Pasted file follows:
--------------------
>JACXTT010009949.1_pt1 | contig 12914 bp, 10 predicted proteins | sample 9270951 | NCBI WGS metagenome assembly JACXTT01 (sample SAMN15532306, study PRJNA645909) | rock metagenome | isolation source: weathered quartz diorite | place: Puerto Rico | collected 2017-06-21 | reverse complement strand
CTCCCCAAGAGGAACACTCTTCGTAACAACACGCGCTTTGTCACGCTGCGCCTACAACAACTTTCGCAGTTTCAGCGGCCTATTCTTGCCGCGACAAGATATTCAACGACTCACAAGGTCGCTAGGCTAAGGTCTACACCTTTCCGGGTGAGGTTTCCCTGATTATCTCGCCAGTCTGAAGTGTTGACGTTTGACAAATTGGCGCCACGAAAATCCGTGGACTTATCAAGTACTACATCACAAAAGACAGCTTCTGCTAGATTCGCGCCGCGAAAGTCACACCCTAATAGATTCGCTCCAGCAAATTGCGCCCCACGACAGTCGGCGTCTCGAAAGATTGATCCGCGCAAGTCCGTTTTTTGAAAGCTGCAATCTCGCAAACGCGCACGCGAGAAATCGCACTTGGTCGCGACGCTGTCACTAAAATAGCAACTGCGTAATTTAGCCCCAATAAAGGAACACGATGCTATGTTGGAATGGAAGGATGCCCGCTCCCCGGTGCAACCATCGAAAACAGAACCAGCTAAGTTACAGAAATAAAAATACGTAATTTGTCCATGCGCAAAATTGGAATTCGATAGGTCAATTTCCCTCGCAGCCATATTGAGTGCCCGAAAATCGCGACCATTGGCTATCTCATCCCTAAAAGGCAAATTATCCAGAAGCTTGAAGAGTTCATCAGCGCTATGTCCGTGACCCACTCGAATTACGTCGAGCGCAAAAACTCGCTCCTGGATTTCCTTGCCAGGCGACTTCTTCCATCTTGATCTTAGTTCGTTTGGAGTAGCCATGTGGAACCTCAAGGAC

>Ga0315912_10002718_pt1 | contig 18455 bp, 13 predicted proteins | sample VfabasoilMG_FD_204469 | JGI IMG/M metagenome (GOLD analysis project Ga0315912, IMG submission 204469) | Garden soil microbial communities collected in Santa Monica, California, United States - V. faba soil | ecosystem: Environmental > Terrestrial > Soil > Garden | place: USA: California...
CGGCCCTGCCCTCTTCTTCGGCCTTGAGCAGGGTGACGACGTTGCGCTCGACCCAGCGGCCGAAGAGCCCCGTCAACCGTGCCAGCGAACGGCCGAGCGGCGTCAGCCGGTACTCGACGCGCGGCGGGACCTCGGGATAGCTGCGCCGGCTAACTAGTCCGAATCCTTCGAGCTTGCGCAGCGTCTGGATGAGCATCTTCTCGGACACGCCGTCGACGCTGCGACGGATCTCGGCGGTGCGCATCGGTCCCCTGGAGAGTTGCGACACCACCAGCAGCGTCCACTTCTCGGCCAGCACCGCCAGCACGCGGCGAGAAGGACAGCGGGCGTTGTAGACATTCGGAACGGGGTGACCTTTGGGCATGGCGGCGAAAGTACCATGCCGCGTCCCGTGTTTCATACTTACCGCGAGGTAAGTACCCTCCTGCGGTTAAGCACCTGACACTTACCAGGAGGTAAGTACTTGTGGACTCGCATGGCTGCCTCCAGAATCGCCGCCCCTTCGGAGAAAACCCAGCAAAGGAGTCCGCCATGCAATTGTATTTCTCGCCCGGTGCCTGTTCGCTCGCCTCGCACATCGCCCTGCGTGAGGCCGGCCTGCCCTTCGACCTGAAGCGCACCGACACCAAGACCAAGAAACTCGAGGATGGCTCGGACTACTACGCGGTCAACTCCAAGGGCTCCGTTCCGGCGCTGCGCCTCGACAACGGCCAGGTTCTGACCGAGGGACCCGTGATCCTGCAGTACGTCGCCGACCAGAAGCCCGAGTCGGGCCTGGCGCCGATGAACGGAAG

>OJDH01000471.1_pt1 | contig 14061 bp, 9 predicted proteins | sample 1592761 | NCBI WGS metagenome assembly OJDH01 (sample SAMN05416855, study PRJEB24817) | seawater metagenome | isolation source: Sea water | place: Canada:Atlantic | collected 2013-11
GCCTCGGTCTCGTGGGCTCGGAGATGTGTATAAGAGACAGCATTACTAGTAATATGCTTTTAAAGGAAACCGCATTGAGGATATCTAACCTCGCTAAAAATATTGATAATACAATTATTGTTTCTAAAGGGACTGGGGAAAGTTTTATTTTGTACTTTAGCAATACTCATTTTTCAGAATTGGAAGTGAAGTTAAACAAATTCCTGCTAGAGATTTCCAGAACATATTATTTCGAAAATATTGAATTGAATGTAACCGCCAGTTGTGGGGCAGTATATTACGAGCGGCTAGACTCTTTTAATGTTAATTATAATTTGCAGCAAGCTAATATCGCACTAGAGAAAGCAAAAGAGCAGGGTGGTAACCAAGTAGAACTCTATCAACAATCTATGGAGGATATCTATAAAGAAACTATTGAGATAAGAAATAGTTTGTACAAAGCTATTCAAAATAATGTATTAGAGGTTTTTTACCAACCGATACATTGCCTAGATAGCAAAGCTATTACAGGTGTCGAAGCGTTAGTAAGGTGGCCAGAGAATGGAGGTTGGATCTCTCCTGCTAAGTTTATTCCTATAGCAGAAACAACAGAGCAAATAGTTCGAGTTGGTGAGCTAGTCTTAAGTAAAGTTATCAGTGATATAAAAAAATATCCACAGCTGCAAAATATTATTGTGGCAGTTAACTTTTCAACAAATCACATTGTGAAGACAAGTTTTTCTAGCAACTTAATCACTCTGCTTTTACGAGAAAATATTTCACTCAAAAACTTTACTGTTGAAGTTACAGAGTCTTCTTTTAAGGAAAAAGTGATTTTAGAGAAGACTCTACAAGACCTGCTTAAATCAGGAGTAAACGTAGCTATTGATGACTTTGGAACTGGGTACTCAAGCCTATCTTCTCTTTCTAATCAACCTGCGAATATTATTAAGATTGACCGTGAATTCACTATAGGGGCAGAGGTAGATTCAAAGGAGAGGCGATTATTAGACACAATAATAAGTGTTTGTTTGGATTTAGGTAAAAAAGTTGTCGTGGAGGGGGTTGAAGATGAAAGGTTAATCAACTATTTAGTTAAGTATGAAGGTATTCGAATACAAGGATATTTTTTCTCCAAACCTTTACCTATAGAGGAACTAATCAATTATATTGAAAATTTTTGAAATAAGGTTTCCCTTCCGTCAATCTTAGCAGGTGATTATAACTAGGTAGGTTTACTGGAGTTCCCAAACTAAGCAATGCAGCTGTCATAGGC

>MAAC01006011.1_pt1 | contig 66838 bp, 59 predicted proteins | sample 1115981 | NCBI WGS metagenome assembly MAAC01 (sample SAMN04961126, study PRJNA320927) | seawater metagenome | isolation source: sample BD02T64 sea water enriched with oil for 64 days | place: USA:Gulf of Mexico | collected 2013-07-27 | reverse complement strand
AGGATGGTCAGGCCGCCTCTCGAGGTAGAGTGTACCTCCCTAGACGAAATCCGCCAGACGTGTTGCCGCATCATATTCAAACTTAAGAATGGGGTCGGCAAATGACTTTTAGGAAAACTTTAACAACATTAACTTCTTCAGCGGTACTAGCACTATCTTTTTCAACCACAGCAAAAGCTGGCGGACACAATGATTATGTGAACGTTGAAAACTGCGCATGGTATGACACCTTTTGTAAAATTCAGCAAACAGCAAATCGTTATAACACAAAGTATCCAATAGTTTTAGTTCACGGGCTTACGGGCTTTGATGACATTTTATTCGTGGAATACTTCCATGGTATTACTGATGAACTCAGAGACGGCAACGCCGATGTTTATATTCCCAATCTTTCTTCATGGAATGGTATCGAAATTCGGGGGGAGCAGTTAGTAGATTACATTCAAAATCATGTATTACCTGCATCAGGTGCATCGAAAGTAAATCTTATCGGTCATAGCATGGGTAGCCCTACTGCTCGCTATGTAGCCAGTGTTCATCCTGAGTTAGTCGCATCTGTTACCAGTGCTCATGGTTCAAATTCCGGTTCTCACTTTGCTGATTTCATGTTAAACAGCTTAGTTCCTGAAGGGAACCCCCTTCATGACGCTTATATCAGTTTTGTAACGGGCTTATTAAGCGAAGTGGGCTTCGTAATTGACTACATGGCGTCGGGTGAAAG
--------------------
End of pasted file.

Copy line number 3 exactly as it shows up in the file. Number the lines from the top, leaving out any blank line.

>Ga0315912_10002718_pt1 | contig 18455 bp, 13 predicted proteins | sample VfabasoilMG_FD_204469 | JGI IMG/M metagenome (GOLD analysis project Ga0315912, IMG submission 204469) | Garden soil microbial communities collected in Santa Monica, California, United States - V. faba soil | ecosystem: Environmental > Terrestrial > Soil > Garden | place: USA: California...